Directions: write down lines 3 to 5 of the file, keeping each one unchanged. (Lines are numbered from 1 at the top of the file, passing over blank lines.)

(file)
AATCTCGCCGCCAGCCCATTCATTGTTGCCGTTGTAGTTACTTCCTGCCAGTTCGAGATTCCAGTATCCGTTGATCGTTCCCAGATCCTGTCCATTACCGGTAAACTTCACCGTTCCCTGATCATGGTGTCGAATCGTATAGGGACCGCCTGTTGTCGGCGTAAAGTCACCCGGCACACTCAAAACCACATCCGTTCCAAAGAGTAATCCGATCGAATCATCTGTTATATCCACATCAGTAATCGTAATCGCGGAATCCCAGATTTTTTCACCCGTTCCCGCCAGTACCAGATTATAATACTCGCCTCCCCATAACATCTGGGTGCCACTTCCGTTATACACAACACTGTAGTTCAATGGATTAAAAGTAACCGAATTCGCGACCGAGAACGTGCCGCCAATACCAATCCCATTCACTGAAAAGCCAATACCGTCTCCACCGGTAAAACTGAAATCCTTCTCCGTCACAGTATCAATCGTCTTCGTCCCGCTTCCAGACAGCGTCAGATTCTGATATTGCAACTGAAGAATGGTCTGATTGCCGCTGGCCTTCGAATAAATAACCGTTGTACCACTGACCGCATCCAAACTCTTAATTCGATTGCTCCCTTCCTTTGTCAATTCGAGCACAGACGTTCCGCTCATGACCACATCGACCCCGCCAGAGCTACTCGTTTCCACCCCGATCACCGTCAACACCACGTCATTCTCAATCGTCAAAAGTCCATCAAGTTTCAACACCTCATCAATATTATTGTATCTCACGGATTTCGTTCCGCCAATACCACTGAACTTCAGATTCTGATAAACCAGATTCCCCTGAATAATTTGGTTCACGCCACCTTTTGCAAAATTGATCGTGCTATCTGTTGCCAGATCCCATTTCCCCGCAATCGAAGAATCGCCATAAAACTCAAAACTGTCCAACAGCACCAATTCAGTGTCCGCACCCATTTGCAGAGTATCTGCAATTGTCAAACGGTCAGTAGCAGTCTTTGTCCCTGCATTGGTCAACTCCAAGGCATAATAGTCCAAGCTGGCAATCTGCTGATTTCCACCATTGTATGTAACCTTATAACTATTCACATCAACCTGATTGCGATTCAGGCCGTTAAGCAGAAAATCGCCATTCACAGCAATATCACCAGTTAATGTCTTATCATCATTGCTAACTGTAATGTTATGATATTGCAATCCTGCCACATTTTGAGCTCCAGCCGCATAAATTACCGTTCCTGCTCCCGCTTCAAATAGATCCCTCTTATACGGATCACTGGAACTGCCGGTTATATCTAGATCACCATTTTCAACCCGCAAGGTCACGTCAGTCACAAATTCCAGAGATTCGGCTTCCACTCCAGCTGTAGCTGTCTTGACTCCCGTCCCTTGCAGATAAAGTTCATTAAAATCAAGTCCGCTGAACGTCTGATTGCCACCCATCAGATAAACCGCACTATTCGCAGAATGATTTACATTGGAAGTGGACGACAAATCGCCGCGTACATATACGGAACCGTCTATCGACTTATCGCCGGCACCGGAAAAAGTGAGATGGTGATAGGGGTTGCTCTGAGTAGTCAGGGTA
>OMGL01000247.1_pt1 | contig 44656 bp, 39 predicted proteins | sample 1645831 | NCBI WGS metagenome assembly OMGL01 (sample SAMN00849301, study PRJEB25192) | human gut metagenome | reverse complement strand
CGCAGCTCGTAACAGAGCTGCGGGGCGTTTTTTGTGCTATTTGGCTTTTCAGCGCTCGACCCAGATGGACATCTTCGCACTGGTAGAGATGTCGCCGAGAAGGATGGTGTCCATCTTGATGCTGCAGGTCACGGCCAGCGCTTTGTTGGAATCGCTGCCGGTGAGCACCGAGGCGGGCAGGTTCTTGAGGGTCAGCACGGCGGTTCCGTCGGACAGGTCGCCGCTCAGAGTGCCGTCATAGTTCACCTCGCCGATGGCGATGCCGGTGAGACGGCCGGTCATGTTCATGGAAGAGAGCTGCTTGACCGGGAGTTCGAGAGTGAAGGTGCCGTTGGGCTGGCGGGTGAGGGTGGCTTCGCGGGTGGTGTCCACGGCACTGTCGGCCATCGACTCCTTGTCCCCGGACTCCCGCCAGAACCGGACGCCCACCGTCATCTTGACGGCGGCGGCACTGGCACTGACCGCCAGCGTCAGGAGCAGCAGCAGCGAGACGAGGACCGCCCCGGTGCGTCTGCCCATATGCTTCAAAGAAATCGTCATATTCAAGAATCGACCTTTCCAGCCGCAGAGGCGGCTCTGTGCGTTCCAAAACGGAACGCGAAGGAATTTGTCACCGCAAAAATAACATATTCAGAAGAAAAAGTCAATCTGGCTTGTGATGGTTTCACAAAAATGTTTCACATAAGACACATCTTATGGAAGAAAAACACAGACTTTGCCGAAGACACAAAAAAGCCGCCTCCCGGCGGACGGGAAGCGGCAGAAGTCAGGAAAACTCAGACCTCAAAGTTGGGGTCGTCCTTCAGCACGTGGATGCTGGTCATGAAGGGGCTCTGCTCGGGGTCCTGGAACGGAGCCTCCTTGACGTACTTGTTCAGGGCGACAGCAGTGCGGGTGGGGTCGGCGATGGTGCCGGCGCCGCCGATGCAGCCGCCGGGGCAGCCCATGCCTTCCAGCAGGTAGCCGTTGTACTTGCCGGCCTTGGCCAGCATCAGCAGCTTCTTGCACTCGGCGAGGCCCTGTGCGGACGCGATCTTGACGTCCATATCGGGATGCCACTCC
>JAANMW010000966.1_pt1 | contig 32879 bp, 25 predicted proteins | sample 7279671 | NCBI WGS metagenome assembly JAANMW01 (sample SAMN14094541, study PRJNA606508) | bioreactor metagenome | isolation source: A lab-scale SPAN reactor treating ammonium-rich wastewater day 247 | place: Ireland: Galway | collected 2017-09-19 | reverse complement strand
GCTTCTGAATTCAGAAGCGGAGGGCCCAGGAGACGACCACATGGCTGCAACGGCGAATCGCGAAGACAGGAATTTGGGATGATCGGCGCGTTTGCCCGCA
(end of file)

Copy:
CGCAGCTCGTAACAGAGCTGCGGGGCGTTTTTTGTGCTATTTGGCTTTTCAGCGCTCGACCCAGATGGACATCTTCGCACTGGTAGAGATGTCGCCGAGAAGGATGGTGTCCATCTTGATGCTGCAGGTCACGGCCAGCGCTTTGTTGGAATCGCTGCCGGTGAGCACCGAGGCGGGCAGGTTCTTGAGGGTCAGCACGGCGGTTCCGTCGGACAGGTCGCCGCTCAGAGTGCCGTCATAGTTCACCTCGCCGATGGCGATGCCGGTGAGACGGCCGGTCATGTTCATGGAAGAGAGCTGCTTGACCGGGAGTTCGAGAGTGAAGGTGCCGTTGGGCTGGCGGGTGAGGGTGGCTTCGCGGGTGGTGTCCACGGCACTGTCGGCCATCGACTCCTTGTCCCCGGACTCCCGCCAGAACCGGACGCCCACCGTCATCTTGACGGCGGCGGCACTGGCACTGACCGCCAGCGTCAGGAGCAGCAGCAGCGAGACGAGGACCGCCCCGGTGCGTCTGCCCATATGCTTCAAAGAAATCGTCATATTCAAGAATCGACCTTTCCAGCCGCAGAGGCGGCTCTGTGCGTTCCAAAACGGAACGCGAAGGAATTTGTCACCGCAAAAATAACATATTCAGAAGAAAAAGTCAATCTGGCTTGTGATGGTTTCACAAAAATGTTTCACATAAGACACATCTTATGGAAGAAAAACACAGACTTTGCCGAAGACACAAAAAAGCCGCCTCCCGGCGGACGGGAAGCGGCAGAAGTCAGGAAAACTCAGACCTCAAAGTTGGGGTCGTCCTTCAGCACGTGGATGCTGGTCATGAAGGGGCTCTGCTCGGGGTCCTGGAACGGAGCCTCCTTGACGTACTTGTTCAGGGCGACAGCAGTGCGGGTGGGGTCGGCGATGGTGCCGGCGCCGCCGATGCAGCCGCCGGGGCAGCCCATGCCTTCCAGCAGGTAGCCGTTGTACTTGCCGGCCTTGGCCAGCATCAGCAGCTTCTTGCACTCGGCGAGGCCCTGTGCGGACGCGATCTTGACGTCCATATCGGGATGCCACTCC
>JAANMW010000966.1_pt1 | contig 32879 bp, 25 predicted proteins | sample 7279671 | NCBI WGS metagenome assembly JAANMW01 (sample SAMN14094541, study PRJNA606508) | bioreactor metagenome | isolation source: A lab-scale SPAN reactor treating ammonium-rich wastewater day 247 | place: Ireland: Galway | collected 2017-09-19 | reverse complement strand
GCTTCTGAATTCAGAAGCGGAGGGCCCAGGAGACGACCACATGGCTGCAACGGCGAATCGCGAAGACAGGAATTTGGGATGATCGGCGCGTTTGCCCGCA